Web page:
SD Class

Discussion in 'Special Ed 101' started by wakeupcall, Feb 6, 2007.

  1. wakeupcall

    wakeupcall Well-Known Member

    Today husband and I went to visit another school campus where the school district has social development classes. IF difficult child were to transfer, this is where he would attend. We loved it! There are five students with one teacher and two aids. difficult child would love the attention. The biggest problem is that it's so late in the school year, that I doubt its effectiveness in such a short period of time AND difficult child's reaction to changing schools now and then again in the fall when he has a natural transition to intermediate school. How does a parent ever know the right thing to do?
  2. Martie

    Martie Moderator

    You do not ever know; you just have to trust your gut.

    What will happen next year? If a fifth grade student needs a placement with almost a 1:1 ratio of adults to students, he is very unlikely o be able to manage included in a typical middle school which is a brutal experience for many, including some PCs.

    IF you like this placement, the relevant question is, "Can he go there next year, too?" If the answer is, "No," then what is the plan for next year? I would suggest you look at the equivalent program for middle schoolers to see if you are favorably impressed with it, also. If no such program exists, then I think you have a larger problem than whether to go or stay this year.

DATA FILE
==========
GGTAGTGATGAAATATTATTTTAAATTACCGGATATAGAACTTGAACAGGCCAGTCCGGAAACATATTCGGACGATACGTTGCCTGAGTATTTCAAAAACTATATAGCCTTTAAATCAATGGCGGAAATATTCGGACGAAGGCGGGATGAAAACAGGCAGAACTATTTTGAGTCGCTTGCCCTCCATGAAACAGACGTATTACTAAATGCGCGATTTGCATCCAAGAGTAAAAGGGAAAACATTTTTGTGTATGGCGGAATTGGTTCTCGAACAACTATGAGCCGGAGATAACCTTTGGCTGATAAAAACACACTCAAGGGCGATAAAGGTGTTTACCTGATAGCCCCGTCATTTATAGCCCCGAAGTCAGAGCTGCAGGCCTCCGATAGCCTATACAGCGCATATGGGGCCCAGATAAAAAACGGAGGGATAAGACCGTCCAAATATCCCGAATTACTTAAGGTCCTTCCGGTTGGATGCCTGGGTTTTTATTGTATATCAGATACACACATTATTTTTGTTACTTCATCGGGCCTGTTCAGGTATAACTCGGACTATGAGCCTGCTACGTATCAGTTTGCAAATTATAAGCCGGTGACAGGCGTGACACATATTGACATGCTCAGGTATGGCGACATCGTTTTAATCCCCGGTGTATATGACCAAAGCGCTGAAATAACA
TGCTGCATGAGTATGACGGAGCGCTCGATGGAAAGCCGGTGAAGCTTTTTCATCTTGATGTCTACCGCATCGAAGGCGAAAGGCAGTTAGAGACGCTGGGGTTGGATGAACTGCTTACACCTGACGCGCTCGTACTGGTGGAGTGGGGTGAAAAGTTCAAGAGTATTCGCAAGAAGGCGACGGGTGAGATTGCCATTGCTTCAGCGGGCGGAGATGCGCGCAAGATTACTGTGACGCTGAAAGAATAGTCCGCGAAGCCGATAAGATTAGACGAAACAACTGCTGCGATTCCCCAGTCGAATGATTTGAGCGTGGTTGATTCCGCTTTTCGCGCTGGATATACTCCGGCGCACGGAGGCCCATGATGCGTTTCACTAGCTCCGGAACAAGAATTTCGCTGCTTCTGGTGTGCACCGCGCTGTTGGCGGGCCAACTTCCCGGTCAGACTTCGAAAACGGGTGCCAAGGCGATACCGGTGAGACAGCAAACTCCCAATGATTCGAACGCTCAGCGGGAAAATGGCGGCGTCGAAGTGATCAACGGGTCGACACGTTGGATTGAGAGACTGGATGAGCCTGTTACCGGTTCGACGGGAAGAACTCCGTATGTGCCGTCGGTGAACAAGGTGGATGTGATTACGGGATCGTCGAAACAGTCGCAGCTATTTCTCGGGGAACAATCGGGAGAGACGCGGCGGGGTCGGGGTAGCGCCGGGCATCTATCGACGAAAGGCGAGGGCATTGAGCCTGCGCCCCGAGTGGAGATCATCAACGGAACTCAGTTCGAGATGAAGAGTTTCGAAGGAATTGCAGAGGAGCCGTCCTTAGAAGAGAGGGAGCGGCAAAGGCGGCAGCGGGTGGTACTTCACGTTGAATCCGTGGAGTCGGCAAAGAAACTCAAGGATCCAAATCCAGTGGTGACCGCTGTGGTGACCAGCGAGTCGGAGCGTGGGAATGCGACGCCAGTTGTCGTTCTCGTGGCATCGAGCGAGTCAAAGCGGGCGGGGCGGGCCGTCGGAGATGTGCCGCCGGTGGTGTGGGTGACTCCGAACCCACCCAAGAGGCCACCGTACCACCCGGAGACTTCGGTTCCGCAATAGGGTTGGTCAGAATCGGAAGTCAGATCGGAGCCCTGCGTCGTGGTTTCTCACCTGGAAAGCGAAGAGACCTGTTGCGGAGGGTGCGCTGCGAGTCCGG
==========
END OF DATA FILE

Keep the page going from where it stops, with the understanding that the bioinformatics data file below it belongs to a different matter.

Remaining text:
3. dreamer

    dreamer New Member

    this is JMHO from my own experience please take it for what it's worth.
    Our school moved my dtr to a very small self contained program for 8th grade. When it was time to move to HS they pulled her out of the small classroom and fully expected her to be able to totally mainstream into the huge high school with no help and no problems, becuz in their mind, I guess? they "solved" her "problems" by having her in the small 8th grade classroom. Nothing could have been further from the truth at all.
    Seems to me each level they move up- the classes are larger the expectations higher, but if they spend any amount of time in a seperate class or school, and get used to the very intimate setting, it can be that much more difficult to jump back in.
    I agree with Martie, what is the plan for middle school, what is available? Maybe Martie might have diff reasons than I have, is an important thing to check into.
    Good luck.
  4. wakeupcall

    wakeupcall Well-Known Member

    There's no doubt whatsoever that difficult child will go into the sd class in the intermediate school in the fall. I also have no doubt that he NEEDS it. The SD class now works very hard to mainstream (as they should), but they always have the safety net of the sd class should they feel overwhelmed (which difficult child often does). When we visited today the teacher said that he felt like if difficult child was in the sd class for the rest of this school year, that the sd class in the intermediate school would be less daunting. My gut thinks we should give it a go, but I'm not sure how husband feels. He promptly went back to the office and we agreed we'd each think about it all afternoon and discuss it this evening. Thanks for your input.